iA Writer is one of those rare apps that you’ll bend over backwards for because of the killer features on offer. The ultra-legible font, line spacing, Focus mode, and brilliant distinction between landscape mode as a “writing” mode and portrait mode as a “reading” mode all feel so right that there are few other apps in which I’d like to write. The most recent addition of direct Dropbox access (detailed here) isn’t quite ideal because it doesn’t host all my Dropbox files locally, but the way that it writes directly to the files in the cloud makes it feel pretty seamless anyway. So as long I have a connection of some sort, Writer works beautifully for my purposes.
Markdown and Notesy
I write almost all of my drafts in Markdown so that I can quickly export them as HTML and paste them into Blogsy for iPad or the WordPress app. This is where Notesy comes back into play. Notesy is still a top-tier notes app with blazing fast syncing and searching, though it isn’t quite as clean as WriteRoom or iA Writer, so I usually don’t end up writing in it. However, it still packs a very mean Markdown preview that automatically copies all of the HTML straight to my clipboard, so I almost always end up using Notesy as a dedicated Markdown -> HTML exporter.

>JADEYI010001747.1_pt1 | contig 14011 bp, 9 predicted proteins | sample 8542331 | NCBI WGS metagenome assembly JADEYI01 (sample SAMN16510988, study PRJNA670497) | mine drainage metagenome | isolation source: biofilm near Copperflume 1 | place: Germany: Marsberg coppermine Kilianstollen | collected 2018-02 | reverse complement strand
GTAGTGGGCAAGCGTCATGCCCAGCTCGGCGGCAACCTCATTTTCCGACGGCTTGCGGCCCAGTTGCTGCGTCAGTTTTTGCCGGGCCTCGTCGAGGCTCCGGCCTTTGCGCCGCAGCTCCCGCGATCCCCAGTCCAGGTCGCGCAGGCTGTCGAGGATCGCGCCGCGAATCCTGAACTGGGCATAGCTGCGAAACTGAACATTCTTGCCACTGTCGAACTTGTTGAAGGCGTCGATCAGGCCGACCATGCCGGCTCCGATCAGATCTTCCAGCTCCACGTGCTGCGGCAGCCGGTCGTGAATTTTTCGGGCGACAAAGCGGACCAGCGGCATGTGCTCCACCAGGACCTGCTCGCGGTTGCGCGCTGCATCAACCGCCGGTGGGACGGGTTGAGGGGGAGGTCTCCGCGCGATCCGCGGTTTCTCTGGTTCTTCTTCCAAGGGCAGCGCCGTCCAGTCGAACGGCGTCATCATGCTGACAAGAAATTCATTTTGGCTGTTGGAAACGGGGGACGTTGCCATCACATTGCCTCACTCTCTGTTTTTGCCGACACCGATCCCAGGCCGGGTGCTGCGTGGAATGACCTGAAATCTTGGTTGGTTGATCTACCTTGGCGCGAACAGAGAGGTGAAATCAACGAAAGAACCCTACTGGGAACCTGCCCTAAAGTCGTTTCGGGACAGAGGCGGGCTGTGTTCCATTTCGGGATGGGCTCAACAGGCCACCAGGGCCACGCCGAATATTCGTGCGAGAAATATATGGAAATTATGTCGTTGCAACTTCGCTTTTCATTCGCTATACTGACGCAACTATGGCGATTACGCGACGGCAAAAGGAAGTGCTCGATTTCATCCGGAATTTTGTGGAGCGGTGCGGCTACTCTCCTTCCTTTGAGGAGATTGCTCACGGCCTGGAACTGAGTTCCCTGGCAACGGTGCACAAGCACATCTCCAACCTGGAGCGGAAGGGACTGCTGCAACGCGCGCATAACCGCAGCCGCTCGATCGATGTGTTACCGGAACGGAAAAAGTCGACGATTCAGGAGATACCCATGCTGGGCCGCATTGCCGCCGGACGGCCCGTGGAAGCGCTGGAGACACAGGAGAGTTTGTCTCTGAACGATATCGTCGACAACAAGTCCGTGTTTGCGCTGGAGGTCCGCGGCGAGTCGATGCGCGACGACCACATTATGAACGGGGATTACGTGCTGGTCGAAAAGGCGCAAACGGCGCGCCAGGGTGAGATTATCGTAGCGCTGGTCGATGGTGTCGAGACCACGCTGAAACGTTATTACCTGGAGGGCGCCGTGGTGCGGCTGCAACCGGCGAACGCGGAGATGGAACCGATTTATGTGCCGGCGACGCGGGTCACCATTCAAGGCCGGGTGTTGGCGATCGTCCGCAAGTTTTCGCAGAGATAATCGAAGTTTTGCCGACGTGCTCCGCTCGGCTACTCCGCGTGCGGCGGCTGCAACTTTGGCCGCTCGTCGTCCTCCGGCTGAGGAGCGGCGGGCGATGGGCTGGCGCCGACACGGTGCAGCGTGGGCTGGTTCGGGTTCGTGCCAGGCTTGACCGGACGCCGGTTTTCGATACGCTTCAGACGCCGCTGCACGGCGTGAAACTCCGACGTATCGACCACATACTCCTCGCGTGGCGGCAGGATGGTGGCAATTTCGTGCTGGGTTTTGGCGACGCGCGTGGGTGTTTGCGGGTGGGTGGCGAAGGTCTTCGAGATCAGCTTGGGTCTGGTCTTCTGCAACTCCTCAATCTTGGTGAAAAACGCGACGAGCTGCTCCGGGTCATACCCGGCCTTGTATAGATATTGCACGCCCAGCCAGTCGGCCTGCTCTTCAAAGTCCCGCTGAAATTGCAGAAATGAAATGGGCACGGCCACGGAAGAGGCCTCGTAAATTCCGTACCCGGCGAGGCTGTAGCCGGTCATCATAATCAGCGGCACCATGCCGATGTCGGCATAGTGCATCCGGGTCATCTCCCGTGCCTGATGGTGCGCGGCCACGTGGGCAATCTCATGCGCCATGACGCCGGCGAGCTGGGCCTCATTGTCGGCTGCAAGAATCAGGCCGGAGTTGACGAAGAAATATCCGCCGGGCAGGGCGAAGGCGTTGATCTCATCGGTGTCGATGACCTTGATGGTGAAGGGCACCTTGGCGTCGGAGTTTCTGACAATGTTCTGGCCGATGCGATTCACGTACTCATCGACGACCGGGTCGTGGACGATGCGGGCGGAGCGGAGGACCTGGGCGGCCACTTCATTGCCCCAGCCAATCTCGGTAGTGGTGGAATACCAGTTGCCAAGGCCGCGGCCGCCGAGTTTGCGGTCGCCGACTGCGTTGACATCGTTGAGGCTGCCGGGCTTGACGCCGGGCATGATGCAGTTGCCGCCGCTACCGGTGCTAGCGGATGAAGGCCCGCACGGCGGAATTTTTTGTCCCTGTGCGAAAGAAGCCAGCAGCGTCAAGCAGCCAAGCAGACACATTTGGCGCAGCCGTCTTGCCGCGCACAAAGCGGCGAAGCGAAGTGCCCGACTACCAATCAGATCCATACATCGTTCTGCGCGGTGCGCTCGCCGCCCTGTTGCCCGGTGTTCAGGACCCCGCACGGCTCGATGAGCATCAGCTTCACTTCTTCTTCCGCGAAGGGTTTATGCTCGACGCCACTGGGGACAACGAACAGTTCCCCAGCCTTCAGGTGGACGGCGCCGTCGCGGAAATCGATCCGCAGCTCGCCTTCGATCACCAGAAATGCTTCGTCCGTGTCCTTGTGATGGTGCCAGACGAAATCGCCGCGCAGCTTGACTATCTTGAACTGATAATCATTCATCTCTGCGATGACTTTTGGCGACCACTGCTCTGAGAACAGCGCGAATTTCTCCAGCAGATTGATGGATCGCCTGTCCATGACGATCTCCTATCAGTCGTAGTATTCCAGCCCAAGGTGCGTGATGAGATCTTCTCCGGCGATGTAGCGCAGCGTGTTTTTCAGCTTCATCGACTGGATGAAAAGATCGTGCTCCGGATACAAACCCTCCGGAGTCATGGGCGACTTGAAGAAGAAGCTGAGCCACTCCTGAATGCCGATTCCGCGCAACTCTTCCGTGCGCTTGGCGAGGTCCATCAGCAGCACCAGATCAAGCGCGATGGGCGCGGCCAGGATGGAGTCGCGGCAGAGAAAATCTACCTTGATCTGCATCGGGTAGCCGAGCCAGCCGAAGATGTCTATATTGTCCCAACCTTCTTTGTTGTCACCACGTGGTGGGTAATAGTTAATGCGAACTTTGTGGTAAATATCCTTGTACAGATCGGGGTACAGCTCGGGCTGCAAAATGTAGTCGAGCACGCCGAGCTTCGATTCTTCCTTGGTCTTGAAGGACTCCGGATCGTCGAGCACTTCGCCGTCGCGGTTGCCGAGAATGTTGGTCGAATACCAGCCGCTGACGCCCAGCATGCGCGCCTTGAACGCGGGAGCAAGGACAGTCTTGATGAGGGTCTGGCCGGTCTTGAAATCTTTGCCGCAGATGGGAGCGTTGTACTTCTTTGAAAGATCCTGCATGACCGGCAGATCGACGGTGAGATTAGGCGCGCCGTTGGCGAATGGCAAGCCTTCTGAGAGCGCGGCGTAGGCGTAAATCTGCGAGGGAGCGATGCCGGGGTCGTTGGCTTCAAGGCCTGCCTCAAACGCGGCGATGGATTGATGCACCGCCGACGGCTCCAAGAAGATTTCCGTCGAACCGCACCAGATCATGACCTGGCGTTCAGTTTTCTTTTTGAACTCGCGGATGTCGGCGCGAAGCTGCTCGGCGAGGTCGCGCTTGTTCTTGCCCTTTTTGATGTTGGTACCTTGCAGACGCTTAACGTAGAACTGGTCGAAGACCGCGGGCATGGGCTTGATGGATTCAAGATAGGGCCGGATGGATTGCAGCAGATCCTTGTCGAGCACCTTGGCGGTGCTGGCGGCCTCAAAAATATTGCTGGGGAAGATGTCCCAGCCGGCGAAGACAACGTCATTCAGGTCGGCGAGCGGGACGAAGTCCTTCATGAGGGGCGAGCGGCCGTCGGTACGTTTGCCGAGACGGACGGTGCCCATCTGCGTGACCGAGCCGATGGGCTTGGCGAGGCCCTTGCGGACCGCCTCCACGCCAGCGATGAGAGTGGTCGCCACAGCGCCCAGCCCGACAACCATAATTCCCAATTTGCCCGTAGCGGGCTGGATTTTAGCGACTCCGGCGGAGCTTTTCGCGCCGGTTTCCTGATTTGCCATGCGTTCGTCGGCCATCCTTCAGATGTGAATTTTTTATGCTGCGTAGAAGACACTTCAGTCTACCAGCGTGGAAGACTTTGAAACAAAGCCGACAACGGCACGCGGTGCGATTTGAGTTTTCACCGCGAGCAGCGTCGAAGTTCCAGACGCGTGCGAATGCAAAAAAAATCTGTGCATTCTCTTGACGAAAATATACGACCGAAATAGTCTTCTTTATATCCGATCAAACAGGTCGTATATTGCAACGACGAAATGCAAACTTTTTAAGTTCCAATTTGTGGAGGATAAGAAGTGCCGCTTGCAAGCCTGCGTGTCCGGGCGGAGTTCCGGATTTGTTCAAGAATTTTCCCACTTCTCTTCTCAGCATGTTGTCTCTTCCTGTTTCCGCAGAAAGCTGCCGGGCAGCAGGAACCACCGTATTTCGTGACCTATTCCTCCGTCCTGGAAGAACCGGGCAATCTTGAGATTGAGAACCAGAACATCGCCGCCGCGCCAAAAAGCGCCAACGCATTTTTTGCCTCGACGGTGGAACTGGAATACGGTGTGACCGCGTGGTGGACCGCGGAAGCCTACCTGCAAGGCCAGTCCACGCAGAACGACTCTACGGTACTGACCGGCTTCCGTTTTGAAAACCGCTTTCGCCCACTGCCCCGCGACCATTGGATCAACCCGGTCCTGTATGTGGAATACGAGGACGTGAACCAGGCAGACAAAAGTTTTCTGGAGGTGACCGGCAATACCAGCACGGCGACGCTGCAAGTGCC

The whole process then is: – write draft in WriteRoom or iA Writer- edit said draft – open draft in Notesy to preview Markdown and check if all of my hyperlinks display correctly- paste the HTML generated by Notesy into WordPress/Blogsy for iPad
That is, in a large, mutated nutshell, my current text editor setup for iSource writing across my iOS devices. I wanted a system with a focus on speed, effortless syncing, flexible reading and writing views, and Markdown preview and export capability, and I’m very happy with what I was able to find on the App Store.
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TAGS: ipad writing